What Was Your First Computer?


Yes, this is a football blog. And no, this post isn’t very football-related, but it’s something that we all have in common. We’ve all, at one time or another, used a computer to surf the Internet and visit EPL Talk. So I thought it’d be interesting to hear from you, the readers, what your first computer was so we can get a better idea of how far we’ve all come.

The idea for the story came up after I had a conversation on Twitter the other night with EPL Talk reader Azbats. I noticed he had an avatar that sported an image from an old Commodore Amiga bouncing ball demo. And the conversation developed from there.

For me, my first personal computer was a Commodore Vic 20 which I got for a Christmas present either in 1981 or 1982. The reason I ended up getting a Vic 20 instead of a Sinclair ZX81 or BBC Micro was because I was pretty comfortable with the Commodore PET computer which I had used in school in my computer science class.

Some of my earliest memories of using the Commodore Vic 20 were learning to program in BASIC, playing music with the impressive (at the time) built-in sound effects, and laboriously typing in tedious computer programs which were printed in magazines but finding out that nine times out of ten they didn’t work because I had typed one character incorrectly. And trying to find that erroneous character was like trying to find a needle in a haystack.

I don’t remember having many computer games, but I do remember owning Football Manager which seemed to take forever to load on the cassette tape player as the psychedelic colors flashed on the screen while it loaded. I had the pleasure of interviewing the creator of Football Manager, Kevin Toms, a few years ago for the EPL Talk Podcast (you can hear that interview here).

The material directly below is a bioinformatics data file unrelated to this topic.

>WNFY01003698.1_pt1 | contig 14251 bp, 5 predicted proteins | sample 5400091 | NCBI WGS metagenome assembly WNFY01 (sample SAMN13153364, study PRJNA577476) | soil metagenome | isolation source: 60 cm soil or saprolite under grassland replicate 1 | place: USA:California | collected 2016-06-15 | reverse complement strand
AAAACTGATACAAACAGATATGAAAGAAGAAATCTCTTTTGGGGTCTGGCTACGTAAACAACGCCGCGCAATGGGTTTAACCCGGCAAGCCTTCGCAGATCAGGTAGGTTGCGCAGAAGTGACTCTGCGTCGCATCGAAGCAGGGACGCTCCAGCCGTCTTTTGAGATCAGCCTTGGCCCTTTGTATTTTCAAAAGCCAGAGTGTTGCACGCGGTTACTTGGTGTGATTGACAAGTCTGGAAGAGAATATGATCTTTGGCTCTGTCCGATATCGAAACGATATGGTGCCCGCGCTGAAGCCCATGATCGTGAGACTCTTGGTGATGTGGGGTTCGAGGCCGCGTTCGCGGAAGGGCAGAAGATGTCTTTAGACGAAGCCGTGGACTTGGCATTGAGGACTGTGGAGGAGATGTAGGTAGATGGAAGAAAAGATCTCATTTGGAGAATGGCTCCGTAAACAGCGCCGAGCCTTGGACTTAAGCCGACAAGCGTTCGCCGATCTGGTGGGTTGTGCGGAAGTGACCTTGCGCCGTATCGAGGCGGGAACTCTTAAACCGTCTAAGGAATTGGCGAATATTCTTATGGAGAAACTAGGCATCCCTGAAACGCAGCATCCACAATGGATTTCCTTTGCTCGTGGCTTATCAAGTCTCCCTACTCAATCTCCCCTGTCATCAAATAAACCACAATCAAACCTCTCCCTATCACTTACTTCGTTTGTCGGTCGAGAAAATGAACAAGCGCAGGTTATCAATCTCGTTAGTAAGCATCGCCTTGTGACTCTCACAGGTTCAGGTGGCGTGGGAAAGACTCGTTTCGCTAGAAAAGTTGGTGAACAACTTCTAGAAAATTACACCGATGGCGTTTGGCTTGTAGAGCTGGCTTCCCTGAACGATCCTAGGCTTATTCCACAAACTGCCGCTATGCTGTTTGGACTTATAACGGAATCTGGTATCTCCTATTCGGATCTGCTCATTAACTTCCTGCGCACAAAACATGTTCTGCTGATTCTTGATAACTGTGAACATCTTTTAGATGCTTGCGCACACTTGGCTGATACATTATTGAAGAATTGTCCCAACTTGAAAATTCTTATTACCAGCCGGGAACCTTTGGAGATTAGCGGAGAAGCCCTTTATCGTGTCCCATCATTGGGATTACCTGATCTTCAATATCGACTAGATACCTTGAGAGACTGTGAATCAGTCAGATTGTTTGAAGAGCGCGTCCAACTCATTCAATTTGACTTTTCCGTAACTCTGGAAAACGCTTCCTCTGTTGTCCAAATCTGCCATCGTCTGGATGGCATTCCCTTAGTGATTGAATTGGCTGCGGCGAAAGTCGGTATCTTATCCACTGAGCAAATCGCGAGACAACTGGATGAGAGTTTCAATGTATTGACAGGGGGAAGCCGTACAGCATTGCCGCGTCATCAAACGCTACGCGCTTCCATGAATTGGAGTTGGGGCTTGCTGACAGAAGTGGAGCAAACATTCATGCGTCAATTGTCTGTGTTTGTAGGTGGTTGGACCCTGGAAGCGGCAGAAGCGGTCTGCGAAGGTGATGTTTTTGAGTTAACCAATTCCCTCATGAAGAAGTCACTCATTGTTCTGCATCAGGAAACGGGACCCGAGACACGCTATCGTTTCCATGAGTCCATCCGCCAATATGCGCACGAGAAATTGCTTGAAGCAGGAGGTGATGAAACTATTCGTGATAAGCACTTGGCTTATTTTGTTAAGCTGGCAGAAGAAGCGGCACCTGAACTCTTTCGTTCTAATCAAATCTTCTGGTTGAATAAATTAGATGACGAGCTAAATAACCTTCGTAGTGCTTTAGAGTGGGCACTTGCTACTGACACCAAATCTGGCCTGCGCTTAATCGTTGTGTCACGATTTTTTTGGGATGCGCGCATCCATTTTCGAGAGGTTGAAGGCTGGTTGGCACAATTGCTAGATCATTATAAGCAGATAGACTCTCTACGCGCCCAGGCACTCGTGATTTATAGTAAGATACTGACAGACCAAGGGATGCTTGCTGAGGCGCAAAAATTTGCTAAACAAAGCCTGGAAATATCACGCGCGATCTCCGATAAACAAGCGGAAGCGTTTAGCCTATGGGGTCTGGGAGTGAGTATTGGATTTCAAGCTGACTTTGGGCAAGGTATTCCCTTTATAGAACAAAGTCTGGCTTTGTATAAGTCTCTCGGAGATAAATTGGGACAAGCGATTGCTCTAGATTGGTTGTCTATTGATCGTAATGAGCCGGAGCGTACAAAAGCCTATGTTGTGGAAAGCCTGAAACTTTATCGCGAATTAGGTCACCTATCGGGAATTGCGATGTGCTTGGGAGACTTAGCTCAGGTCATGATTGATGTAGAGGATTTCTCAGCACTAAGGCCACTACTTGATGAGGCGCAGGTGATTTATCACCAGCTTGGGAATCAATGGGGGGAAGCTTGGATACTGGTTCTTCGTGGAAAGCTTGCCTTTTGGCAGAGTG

After I moved to the US in 1984, I got a Commodore 64 from my local K-Mart store and spent hundreds of hours using that to play football games, run several bulletin board systems (BBS) and to get up to all sorts of trouble.

What was your first computer? Click the comments link below and share your story. I look forward to hearing from you.

20 thoughts on “What Was Your First Computer?”

  1. When I was a little kid I talked my parents, who where strongly against video games, into buying me an intellivision cause it promised that it would also be a home computer. The computer part never happened, but I did become a pitfall hero.

    My first real computer was a Mac Classic. Then a Mac SE. The a Quadra 640. Then a powermac 7100. Then, the G4 Quicksilver, and them the pismo powerbook, and the the ti powerbook, Then a macbook pro.

    I only have ever had one job that required the use of a windows based pc. and that was only for a year. So I’m all mac all the time. My present company has 2000 employees and is 75% mac.

    I now have a lenovo netbook ( w/Ubuntu), mac air, a macbook pro and a mac mini as my server, music station, DVR and stream station hooked up to my TV. I now want that 27″ iMac for my office.

  2. Great topic, even if it is not exactly football-related !

    All my early computer experience was at school. I would work quick so that I could spend time programming on the Apple II though I did spend some time with the Vic 20 and IBM PCs as well. The first machine I actually owned was an Amiga 500.